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Hilltopper Honors 2022



Reprinted from The Hilltopper Magazine, Spring 2023



Each year, the Hilltopper Honors Awards celebrate alumni who have excelled in their personal achievements, professional lives, or in service to society, and whose accomplishments have brought credit to the legacy of Marshall School and Duluth Cathedral.

The award committee was pleased to induct the following four alumni into our Hall of Fame at the 2022 Hilltopper Honors Awards Ceremony on October 25, 2022 in Marshall’s Fregeau Auditorium. Awardees had an opportunity to give a speech to inspire our current Marshall students. 




The Distinguished Young Alumni Award honors an alum who has received recognition as an emerging leader, has had a positive influence on their community, and shows clear potential for continued success. 


Image of CB Baga.

CB Baga ’08 graduated from the University of Minnesota, Twin Cities, with a bachelor’s degree in kinesiology and a law degree with a civil litigation concentration. They recently began working as a Trial Attorney Associate with Zinda Law Group in Denver, Colorado. CB’s career has interlaced deep community connection with personal-professional interests; as a member of the LGBTQ+ community, they chose to give back in a relevant, sustainable, and structured way. In 2016, while working at the law firm Faegre Drinker Biddle & Reath in Minneapolis, CB founded a pro bono clinic to provide free legal services and advice to members of the LGBTQ+ community. The clinic continues to run as a partnership between the Volunteer Lawyers’ Network and other Twin Cities nonprofits. 

CB’s professional ethics are further driven by a mission to serve the local business community while partnering with clients to manage risk, resolve disputes, and litigate to gain strategic outcomes. They have particular expertise in helping clients manage high-stakes sports and recreation issues. CB publishes and presents on Minnesota state contract law and complex commercial litigation issues, while also training the legal community on skills to serve LGBTQ+ individuals in the legal system. Their work has been highlighted in awards and recognitions, including a Baker Benson Pro Bono Award for complex pro bono litigation and the 2020 Business of Pride Award from the Twin Cities Business Journal.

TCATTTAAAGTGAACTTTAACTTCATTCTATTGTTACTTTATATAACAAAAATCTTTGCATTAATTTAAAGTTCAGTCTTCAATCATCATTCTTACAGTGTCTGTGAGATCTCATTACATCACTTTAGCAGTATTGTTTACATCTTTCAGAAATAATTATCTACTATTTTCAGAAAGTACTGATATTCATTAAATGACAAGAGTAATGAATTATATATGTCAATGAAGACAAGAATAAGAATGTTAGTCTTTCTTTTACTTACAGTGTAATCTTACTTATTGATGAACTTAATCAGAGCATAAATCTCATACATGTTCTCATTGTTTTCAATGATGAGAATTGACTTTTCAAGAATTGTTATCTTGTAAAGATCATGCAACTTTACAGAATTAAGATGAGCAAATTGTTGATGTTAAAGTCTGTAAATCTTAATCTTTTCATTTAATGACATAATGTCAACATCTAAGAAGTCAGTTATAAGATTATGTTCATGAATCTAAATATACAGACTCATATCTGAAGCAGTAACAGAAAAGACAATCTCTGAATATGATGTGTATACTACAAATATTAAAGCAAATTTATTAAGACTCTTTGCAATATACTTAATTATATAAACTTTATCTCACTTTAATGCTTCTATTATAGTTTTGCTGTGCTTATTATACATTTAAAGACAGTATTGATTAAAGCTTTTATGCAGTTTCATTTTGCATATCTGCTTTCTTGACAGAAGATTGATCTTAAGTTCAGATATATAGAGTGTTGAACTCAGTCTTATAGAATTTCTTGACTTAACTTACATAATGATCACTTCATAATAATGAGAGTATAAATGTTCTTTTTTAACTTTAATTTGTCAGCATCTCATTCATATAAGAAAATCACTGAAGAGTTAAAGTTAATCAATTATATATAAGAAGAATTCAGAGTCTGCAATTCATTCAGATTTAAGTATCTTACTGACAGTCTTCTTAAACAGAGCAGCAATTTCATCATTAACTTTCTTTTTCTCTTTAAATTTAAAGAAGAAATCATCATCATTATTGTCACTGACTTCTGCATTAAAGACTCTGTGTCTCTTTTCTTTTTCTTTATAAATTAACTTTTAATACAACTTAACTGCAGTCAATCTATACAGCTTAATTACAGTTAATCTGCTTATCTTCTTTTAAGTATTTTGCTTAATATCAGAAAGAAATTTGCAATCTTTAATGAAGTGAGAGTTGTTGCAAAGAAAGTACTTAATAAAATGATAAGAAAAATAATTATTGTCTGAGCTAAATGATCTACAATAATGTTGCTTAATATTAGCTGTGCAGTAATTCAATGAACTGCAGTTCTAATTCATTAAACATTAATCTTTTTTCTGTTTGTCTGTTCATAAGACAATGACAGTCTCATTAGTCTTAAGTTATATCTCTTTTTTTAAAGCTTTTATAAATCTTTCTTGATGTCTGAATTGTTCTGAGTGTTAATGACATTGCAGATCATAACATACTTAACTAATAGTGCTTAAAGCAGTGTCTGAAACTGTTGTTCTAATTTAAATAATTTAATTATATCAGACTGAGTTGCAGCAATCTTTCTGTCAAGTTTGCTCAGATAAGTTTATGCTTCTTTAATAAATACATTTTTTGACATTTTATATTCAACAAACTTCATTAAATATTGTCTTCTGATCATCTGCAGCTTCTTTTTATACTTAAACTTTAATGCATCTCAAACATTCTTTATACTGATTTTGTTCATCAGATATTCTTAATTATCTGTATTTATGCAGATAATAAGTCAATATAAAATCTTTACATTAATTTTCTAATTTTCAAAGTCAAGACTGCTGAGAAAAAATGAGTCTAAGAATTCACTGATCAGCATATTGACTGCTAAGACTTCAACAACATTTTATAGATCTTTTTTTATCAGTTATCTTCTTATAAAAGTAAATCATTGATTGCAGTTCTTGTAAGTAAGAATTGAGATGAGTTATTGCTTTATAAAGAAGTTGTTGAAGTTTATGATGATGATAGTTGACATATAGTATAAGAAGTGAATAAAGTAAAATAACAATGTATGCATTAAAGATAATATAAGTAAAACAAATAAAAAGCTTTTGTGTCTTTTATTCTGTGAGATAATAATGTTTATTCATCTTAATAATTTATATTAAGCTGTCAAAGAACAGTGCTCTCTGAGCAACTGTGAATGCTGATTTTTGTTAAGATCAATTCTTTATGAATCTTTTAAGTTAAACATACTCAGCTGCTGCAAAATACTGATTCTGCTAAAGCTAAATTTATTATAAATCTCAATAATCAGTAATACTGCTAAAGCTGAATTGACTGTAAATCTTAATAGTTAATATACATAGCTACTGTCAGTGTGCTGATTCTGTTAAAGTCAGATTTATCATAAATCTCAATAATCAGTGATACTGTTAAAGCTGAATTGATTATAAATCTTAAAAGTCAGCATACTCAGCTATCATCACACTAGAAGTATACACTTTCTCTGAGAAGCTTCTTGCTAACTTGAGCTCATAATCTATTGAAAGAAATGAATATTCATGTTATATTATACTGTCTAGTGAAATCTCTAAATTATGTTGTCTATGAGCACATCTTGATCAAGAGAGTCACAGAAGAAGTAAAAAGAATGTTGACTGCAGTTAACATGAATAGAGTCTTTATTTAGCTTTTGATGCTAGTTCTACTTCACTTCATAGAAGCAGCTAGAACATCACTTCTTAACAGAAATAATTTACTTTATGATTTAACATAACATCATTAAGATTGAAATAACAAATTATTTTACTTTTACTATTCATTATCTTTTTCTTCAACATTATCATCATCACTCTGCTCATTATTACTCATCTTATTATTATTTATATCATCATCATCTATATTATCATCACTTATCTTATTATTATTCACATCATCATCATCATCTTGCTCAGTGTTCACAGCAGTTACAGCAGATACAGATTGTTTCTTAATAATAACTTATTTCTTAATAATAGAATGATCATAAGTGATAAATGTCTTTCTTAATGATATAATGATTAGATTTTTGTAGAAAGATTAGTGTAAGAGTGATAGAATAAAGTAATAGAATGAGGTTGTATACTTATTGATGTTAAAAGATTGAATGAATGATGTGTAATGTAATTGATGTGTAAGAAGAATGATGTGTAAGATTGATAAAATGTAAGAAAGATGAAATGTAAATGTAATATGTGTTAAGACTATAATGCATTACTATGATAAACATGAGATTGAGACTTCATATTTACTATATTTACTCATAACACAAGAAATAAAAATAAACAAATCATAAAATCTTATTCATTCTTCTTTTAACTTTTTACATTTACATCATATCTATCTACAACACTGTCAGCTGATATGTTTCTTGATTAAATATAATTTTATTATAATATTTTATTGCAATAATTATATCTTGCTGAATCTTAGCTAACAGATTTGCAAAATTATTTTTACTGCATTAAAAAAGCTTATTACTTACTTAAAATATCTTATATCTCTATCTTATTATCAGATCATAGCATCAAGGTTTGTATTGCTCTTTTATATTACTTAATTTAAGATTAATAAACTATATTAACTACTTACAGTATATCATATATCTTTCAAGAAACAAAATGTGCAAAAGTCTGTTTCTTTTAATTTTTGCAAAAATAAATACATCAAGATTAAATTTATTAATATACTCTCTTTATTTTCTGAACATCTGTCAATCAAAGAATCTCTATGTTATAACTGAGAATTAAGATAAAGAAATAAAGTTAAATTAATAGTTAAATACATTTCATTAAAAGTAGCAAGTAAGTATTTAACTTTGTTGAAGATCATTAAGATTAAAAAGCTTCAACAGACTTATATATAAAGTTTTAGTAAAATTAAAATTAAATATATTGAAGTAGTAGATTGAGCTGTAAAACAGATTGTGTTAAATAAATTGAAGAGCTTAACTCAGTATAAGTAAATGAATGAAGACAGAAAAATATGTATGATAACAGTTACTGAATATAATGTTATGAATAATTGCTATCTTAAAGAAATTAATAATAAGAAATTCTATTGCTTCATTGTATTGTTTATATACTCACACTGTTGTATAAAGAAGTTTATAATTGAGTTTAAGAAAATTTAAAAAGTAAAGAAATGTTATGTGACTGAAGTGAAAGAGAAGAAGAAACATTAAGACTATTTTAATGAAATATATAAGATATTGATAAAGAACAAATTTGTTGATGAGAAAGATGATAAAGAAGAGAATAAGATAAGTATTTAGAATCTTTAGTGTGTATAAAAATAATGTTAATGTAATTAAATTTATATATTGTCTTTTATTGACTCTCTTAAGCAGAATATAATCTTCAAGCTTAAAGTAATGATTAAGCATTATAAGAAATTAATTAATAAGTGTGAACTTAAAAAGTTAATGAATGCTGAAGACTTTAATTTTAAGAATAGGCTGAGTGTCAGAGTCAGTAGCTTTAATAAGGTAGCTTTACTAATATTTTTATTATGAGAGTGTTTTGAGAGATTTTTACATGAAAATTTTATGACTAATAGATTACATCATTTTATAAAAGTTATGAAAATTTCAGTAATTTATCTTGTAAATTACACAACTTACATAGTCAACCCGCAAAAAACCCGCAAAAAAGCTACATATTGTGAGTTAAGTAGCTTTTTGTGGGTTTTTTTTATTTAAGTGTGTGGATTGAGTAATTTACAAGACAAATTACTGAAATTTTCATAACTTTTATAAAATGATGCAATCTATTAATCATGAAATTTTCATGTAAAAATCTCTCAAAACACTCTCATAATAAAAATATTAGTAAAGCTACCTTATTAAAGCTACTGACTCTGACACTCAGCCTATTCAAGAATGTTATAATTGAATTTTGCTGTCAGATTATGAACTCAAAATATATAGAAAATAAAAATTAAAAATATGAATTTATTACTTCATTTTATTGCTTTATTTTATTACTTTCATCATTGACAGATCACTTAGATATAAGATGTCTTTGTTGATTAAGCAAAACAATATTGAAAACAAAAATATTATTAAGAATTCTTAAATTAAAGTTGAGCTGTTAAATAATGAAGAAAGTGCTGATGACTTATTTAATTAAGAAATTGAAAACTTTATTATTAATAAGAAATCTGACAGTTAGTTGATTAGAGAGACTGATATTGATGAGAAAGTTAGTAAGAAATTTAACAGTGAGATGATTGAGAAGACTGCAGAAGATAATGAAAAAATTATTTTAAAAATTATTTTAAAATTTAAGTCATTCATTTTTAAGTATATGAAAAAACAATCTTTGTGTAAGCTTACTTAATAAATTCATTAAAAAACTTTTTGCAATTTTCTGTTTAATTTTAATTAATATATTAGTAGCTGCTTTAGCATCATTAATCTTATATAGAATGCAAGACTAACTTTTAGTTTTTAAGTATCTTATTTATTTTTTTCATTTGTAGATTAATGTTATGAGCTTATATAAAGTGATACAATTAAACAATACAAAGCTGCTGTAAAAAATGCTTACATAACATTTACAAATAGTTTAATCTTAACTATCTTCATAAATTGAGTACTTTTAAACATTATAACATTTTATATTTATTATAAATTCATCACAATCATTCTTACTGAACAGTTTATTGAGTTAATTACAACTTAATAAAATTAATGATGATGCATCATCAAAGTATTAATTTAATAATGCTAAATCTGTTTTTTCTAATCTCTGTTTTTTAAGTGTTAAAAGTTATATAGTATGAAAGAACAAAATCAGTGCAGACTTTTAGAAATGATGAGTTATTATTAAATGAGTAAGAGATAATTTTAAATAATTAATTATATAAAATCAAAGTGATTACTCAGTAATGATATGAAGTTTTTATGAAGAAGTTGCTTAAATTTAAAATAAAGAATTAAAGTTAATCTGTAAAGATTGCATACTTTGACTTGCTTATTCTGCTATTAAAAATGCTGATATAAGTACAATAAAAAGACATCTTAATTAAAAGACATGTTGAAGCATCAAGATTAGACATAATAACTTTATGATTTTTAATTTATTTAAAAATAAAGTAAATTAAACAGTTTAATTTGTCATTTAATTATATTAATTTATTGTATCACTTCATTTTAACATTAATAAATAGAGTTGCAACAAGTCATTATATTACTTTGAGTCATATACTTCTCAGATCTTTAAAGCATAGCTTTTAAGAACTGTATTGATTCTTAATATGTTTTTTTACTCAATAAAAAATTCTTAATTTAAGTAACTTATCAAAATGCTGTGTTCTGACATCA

The Athletic Hall of Fame Award honors an alum, coach, or athletic director who has excelled in their athletic and community achievements.


Image of Gregory Cane.

Gregory Cane ’79 has had an illustrious career piloting and growing successful collegiate soccer programs. As a student at Duluth Cathedral, he was a three sport athlete, playing soccer, hockey, and golf. Following graduation, he went on to play varsity soccer for three seasons at The College of St. Scholastica. After earning bachelor’s degrees in both secondary education and history, he remained as the head coach of the men’s soccer team. In his nine years with the Saints, his team won two NSCAA National Championships and five NAIA District 12 titles. He played a pivotal role in establishing St. Scholastica’s women’s soccer program and became its first head coach, and then went on to create the first women’s soccer team at the University of Minnesota-Duluth. Now in his 29th season, Greg is UMD’s longest active coach.

Greg has continued to maintain connections to Marshall and our athletes throughout the years. He coached the Nordic Ski Team in the early 1990’s, and coached numerous Marshall students and alumni through the Gitchi Gummi Soccer Club, a competitive youth soccer organization he founded in 1991. At UMD, Greg currently has two Marshall alumni on his roster. He has received numerous awards for coaching and holds many records for wins, including being ranked 12th for victories in Division II Women’s Soccer. In recognition of his many accomplishments, he was inducted into The College of St. Scholastica’s Hall of Fame in 2013.